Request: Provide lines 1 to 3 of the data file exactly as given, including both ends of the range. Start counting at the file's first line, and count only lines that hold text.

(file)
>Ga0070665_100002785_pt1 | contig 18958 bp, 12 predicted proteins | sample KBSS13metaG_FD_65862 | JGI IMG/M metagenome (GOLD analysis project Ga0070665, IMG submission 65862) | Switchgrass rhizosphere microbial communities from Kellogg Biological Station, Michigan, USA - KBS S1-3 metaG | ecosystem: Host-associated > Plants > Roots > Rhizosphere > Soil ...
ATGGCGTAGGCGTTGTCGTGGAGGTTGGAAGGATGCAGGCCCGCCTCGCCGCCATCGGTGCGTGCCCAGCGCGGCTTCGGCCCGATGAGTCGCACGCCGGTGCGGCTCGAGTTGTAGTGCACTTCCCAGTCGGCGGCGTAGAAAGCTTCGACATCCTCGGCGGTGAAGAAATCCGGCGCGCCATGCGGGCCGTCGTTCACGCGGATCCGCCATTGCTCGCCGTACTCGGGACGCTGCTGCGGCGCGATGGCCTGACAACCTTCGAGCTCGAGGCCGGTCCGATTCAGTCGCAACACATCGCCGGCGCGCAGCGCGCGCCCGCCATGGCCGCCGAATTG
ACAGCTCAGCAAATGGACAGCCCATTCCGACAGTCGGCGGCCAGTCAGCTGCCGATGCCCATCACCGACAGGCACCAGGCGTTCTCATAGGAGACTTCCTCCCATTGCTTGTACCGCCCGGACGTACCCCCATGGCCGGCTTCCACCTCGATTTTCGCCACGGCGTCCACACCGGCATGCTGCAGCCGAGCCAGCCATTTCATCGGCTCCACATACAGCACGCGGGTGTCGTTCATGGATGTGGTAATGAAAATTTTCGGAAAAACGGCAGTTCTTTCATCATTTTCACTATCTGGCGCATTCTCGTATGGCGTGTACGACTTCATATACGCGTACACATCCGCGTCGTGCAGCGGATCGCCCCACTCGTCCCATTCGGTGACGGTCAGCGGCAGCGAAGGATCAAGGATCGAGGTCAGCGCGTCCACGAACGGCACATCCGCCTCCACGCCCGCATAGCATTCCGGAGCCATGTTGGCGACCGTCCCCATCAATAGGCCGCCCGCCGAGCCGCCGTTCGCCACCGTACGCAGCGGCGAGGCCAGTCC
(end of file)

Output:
>Ga0070665_100002785_pt1 | contig 18958 bp, 12 predicted proteins | sample KBSS13metaG_FD_65862 | JGI IMG/M metagenome (GOLD analysis project Ga0070665, IMG submission 65862) | Switchgrass rhizosphere microbial communities from Kellogg Biological Station, Michigan, USA - KBS S1-3 metaG | ecosystem: Host-associated > Plants > Roots > Rhizosphere > Soil ...
ATGGCGTAGGCGTTGTCGTGGAGGTTGGAAGGATGCAGGCCCGCCTCGCCGCCATCGGTGCGTGCCCAGCGCGGCTTCGGCCCGATGAGTCGCACGCCGGTGCGGCTCGAGTTGTAGTGCACTTCCCAGTCGGCGGCGTAGAAAGCTTCGACATCCTCGGCGGTGAAGAAATCCGGCGCGCCATGCGGGCCGTCGTTCACGCGGATCCGCCATTGCTCGCCGTACTCGGGACGCTGCTGCGGCGCGATGGCCTGACAACCTTCGAGCTCGAGGCCGGTCCGATTCAGTCGCAACACATCGCCGGCGCGCAGCGCGCGCCCGCCATGGCCGCCGAATTG
ACAGCTCAGCAAATGGACAGCCCATTCCGACAGTCGGCGGCCAGTCAGCTGCCGATGCCCATCACCGACAGGCACCAGGCGTTCTCATAGGAGACTTCCTCCCATTGCTTGTACCGCCCGGACGTACCCCCATGGCCGGCTTCCACCTCGATTTTCGCCACGGCGTCCACACCGGCATGCTGCAGCCGAGCCAGCCATTTCATCGGCTCCACATACAGCACGCGGGTGTCGTTCATGGATGTGGTAATGAAAATTTTCGGAAAAACGGCAGTTCTTTCATCATTTTCACTATCTGGCGCATTCTCGTATGGCGTGTACGACTTCATATACGCGTACACATCCGCGTCGTGCAGCGGATCGCCCCACTCGTCCCATTCGGTGACGGTCAGCGGCAGCGAAGGATCAAGGATCGAGGTCAGCGCGTCCACGAACGGCACATCCGCCTCCACGCCCGCATAGCATTCCGGAGCCATGTTGGCGACCGTCCCCATCAATAGGCCGCCCGCCGAGCCGCCGTTCGCCACCGTACGCAGCGGCGAGGCCAGTCC